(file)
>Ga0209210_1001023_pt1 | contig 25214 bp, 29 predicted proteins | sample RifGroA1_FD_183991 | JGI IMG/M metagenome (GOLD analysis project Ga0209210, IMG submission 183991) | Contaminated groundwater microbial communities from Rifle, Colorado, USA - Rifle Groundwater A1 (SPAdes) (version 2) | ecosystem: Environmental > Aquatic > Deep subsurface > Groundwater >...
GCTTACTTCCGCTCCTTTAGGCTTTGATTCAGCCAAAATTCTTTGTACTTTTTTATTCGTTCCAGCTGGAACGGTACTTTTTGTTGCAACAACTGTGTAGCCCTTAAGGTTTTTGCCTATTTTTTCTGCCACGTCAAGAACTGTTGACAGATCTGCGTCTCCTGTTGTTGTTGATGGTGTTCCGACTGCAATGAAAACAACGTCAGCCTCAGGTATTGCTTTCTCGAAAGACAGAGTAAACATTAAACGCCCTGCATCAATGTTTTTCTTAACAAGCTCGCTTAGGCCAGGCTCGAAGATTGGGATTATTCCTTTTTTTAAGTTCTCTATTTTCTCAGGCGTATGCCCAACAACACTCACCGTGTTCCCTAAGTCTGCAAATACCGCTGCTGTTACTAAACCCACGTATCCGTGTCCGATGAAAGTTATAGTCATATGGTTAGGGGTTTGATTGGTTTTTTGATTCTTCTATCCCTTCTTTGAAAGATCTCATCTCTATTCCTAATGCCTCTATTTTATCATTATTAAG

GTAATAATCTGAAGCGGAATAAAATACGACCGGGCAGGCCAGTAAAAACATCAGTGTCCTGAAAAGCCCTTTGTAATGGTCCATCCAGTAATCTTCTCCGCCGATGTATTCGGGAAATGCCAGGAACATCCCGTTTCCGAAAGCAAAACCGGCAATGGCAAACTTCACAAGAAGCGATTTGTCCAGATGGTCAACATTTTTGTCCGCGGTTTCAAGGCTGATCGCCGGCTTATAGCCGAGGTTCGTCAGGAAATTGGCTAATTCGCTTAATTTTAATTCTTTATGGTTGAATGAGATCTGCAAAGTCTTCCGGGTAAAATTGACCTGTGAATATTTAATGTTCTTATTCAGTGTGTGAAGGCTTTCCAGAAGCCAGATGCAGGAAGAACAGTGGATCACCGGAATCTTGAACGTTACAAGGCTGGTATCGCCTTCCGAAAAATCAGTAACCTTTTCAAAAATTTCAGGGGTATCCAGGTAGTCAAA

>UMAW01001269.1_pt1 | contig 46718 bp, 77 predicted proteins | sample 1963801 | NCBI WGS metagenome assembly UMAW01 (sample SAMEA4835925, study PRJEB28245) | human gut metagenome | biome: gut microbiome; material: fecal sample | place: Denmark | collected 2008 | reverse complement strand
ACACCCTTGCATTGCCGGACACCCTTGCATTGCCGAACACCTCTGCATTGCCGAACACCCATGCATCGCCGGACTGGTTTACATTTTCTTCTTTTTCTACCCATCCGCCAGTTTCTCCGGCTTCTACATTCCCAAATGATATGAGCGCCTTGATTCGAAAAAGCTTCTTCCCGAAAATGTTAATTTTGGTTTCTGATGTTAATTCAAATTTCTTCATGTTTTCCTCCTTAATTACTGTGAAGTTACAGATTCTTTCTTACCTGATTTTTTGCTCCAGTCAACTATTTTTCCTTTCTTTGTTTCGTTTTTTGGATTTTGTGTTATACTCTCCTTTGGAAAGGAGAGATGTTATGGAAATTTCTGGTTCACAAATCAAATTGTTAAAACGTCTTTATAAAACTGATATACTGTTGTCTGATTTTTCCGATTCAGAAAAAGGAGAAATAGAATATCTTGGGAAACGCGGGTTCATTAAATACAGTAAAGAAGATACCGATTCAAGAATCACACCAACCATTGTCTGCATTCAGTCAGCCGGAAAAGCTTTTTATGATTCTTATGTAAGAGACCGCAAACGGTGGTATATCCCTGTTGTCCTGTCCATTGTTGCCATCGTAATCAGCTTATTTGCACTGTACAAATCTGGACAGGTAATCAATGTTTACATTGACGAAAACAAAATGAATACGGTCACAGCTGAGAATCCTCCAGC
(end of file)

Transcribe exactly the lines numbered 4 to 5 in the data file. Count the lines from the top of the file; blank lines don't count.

>UMAW01001269.1_pt1 | contig 46718 bp, 77 predicted proteins | sample 1963801 | NCBI WGS metagenome assembly UMAW01 (sample SAMEA4835925, study PRJEB28245) | human gut metagenome | biome: gut microbiome; material: fecal sample | place: Denmark | collected 2008 | reverse complement strand
ACACCCTTGCATTGCCGGACACCCTTGCATTGCCGAACACCTCTGCATTGCCGAACACCCATGCATCGCCGGACTGGTTTACATTTTCTTCTTTTTCTACCCATCCGCCAGTTTCTCCGGCTTCTACATTCCCAAATGATATGAGCGCCTTGATTCGAAAAAGCTTCTTCCCGAAAATGTTAATTTTGGTTTCTGATGTTAATTCAAATTTCTTCATGTTTTCCTCCTTAATTACTGTGAAGTTACAGATTCTTTCTTACCTGATTTTTTGCTCCAGTCAACTATTTTTCCTTTCTTTGTTTCGTTTTTTGGATTTTGTGTTATACTCTCCTTTGGAAAGGAGAGATGTTATGGAAATTTCTGGTTCACAAATCAAATTGTTAAAACGTCTTTATAAAACTGATATACTGTTGTCTGATTTTTCCGATTCAGAAAAAGGAGAAATAGAATATCTTGGGAAACGCGGGTTCATTAAATACAGTAAAGAAGATACCGATTCAAGAATCACACCAACCATTGTCTGCATTCAGTCAGCCGGAAAAGCTTTTTATGATTCTTATGTAAGAGACCGCAAACGGTGGTATATCCCTGTTGTCCTGTCCATTGTTGCCATCGTAATCAGCTTATTTGCACTGTACAAATCTGGACAGGTAATCAATGTTTACATTGACGAAAACAAAATGAATACGGTCACAGCTGAGAATCCTCCAGC